Boston's new Manager Don Zimmer, signed for 1977, is not waiting until next year. He has replaced veteran Third Baseman Rico Petrocelli with rookie Butch Hobson and has had Hobson and Outfielder Jim Rice taking extra bunting practice. "Why wait?" Zimmer asks. "We could win four games or so the rest of the way just by getting a few bunts down."
The Red Sox have been taking advantage of every opportunity lately, winning eight of their last nine and six of seven during the week. One of the victories, 4-1 over Detroit, went to Ferguson Jenkins, his sixth straight. The best news, though, was that holdouts Carlton Fisk, Rick Burleson and Fred Lynn had finally signed. Expressing the relief of players, management and fans, Fisk said, "I'm very glad it's over. The whole thing has really bothered me. We've been booed this year and it affects your concentration. You can't do your best under those conditions."
New York was still 10 games ahead of the pack, despite a 3-4 week and nine losses in the last 13 games. Two of the wins came against the Tigers, when Doyle Alexander had his weekly brush with a no-hitter, allowing just two hits in a 1-0 victory, and when Roy White and Oscar Gamble crashed two-run homers to beat Mark Fidrych 4-3.
Baltimore (3-3) was not gaining much ground because of its continuing problems with Milwaukee. The Brewers (4-4) beat the Orioles twice, giving them six straight wins over the Birds in less than two weeks. They also took two of three from the Yankees, one on Bill Travers' five-hitter.
The Tigers were perilously close to last place after losing five straight games, but victories over Cleveland by Dave Roberts and Fidrych ended the slide. Fidrych's 6-1 victory was his first in three weeks following two losses. "I feel so good I'm getting a little cocky," the Bird crowed.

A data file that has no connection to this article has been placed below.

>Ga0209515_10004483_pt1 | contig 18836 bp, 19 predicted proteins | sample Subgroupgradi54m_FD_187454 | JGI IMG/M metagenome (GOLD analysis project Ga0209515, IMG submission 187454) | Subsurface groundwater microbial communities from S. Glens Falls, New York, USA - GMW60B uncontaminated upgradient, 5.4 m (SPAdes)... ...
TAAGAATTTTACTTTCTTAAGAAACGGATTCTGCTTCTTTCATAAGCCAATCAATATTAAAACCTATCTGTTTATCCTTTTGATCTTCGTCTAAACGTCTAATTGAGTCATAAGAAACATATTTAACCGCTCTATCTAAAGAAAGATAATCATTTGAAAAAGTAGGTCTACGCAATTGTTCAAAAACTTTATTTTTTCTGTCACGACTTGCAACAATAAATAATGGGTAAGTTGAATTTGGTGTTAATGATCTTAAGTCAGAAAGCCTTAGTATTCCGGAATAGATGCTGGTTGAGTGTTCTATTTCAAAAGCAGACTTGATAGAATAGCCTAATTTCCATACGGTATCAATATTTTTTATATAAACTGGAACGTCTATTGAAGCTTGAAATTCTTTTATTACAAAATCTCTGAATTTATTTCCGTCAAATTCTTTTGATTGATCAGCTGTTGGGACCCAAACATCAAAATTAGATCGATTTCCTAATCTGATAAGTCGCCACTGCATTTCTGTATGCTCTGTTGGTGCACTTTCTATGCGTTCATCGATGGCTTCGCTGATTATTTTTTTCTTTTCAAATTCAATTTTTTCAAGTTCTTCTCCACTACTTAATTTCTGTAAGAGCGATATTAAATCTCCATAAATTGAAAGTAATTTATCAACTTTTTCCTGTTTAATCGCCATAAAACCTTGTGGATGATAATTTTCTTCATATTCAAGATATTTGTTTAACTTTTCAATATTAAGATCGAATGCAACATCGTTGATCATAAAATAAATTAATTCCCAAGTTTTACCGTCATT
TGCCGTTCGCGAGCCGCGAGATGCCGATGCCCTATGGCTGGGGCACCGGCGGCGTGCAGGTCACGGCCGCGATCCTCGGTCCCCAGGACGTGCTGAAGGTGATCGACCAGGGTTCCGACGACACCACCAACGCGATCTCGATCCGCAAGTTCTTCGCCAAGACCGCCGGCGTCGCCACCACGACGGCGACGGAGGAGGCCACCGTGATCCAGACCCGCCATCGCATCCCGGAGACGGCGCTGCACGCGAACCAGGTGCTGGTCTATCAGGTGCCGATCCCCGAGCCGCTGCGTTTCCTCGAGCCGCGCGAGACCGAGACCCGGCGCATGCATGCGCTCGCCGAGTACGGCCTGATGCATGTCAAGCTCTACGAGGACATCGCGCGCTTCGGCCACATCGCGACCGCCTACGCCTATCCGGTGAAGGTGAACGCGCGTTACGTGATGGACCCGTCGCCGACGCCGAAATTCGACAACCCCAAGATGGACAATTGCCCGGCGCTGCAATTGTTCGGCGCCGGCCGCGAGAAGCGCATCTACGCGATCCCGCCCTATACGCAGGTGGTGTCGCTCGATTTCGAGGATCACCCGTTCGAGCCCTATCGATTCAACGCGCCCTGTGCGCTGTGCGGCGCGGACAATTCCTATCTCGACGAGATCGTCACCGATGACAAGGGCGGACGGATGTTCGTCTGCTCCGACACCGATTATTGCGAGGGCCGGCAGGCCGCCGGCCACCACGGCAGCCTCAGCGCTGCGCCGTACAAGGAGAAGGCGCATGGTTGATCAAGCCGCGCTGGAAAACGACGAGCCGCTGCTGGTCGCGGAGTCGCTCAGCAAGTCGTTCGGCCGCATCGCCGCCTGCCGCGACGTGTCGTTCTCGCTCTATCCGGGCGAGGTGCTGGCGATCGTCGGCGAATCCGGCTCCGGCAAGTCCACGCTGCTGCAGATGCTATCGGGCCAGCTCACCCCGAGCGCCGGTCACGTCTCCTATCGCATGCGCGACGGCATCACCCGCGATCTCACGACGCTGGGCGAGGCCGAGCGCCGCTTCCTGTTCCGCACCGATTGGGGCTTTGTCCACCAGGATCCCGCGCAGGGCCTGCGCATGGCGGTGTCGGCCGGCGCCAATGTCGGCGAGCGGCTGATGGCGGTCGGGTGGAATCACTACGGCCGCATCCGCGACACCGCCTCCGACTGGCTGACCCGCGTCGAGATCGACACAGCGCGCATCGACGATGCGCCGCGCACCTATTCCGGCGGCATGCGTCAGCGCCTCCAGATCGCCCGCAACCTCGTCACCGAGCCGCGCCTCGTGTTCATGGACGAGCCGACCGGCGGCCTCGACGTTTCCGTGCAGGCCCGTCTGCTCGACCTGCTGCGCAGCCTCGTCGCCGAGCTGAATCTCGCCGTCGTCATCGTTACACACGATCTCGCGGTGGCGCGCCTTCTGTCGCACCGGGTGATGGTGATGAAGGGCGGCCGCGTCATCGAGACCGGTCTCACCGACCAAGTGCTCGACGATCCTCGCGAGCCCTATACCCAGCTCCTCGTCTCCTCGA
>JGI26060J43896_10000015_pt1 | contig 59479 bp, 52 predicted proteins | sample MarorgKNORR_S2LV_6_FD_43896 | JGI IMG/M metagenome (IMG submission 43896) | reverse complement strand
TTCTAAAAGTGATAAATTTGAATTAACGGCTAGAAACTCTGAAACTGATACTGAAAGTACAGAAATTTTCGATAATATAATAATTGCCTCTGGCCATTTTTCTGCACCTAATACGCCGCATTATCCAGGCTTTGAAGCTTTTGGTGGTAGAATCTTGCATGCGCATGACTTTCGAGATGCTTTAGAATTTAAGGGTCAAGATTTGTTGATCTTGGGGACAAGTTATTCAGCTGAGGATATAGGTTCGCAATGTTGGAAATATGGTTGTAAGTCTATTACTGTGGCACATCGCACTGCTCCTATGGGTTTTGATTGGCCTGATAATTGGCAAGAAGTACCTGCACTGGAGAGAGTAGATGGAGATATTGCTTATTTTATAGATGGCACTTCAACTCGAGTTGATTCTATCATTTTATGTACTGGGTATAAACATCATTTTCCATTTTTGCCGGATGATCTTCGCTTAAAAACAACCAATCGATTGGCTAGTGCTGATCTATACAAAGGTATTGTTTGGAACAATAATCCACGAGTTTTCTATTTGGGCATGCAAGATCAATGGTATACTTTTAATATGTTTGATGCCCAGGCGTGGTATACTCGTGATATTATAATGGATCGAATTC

The Indians (4-3) had better success against Boston and Baltimore, Dennis Eckersley and Rick Waits pitching consecutive shutouts. Second Baseman Duane Kuiper, who was batting .230 at the All-Star break, went 4 for 4 against Jim Palmer in the win over Baltimore and by week's end had added 46 points to his average.
NY 64-42 BALT 54-52 CLEV 52-54 BOS 52-55 DET 50-56 MIL 47-58
Things are worse than Chicago Manager Paul Richards thought. "We seem helpless against the better pitchers in the league," he said early last week. "We seldom beat a pitcher with a winning record." Alas, Richards spoke too soon, for a few nights later his White Sox (2-4) were just as helpless against Kansas City's Andy Hassler, who had lost 18 straight games since April 29, 1975. Hassler went seven innings in the 9-2 victory, giving him a 1-7 record and stopping him one short of tying the American League mark for consecutive defeats. "I'm relieved," he said. And thanks to Hal McRae, he had champagne to honor the occasion. After KC put the game away with five runs in the sixth inning, the designated hitter slipped away long enough to order champagne for the expected celebration.